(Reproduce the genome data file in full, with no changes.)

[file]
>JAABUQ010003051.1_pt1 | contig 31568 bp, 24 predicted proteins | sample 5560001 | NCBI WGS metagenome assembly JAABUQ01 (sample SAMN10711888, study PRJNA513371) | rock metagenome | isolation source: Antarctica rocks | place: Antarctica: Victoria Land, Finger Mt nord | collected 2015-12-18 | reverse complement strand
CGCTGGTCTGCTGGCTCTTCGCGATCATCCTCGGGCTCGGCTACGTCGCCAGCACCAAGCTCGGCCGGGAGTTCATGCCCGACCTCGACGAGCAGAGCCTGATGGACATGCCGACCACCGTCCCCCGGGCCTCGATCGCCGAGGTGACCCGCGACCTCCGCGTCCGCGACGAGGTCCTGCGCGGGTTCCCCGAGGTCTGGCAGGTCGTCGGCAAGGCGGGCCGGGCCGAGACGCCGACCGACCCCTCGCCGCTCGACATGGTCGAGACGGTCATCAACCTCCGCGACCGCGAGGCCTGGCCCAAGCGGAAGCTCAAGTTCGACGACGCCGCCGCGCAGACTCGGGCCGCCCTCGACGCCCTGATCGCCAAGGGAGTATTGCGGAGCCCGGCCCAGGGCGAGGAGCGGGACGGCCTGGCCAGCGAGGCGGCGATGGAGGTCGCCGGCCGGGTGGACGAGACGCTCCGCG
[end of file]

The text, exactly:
>JAABUQ010003051.1_pt1 | contig 31568 bp, 24 predicted proteins | sample 5560001 | NCBI WGS metagenome assembly JAABUQ01 (sample SAMN10711888, study PRJNA513371) | rock metagenome | isolation source: Antarctica rocks | place: Antarctica: Victoria Land, Finger Mt nord | collected 2015-12-18 | reverse complement strand
CGCTGGTCTGCTGGCTCTTCGCGATCATCCTCGGGCTCGGCTACGTCGCCAGCACCAAGCTCGGCCGGGAGTTCATGCCCGACCTCGACGAGCAGAGCCTGATGGACATGCCGACCACCGTCCCCCGGGCCTCGATCGCCGAGGTGACCCGCGACCTCCGCGTCCGCGACGAGGTCCTGCGCGGGTTCCCCGAGGTCTGGCAGGTCGTCGGCAAGGCGGGCCGGGCCGAGACGCCGACCGACCCCTCGCCGCTCGACATGGTCGAGACGGTCATCAACCTCCGCGACCGCGAGGCCTGGCCCAAGCGGAAGCTCAAGTTCGACGACGCCGCCGCGCAGACTCGGGCCGCCCTCGACGCCCTGATCGCCAAGGGAGTATTGCGGAGCCCGGCCCAGGGCGAGGAGCGGGACGGCCTGGCCAGCGAGGCGGCGATGGAGGTCGCCGGCCGGGTGGACGAGACGCTCCGCG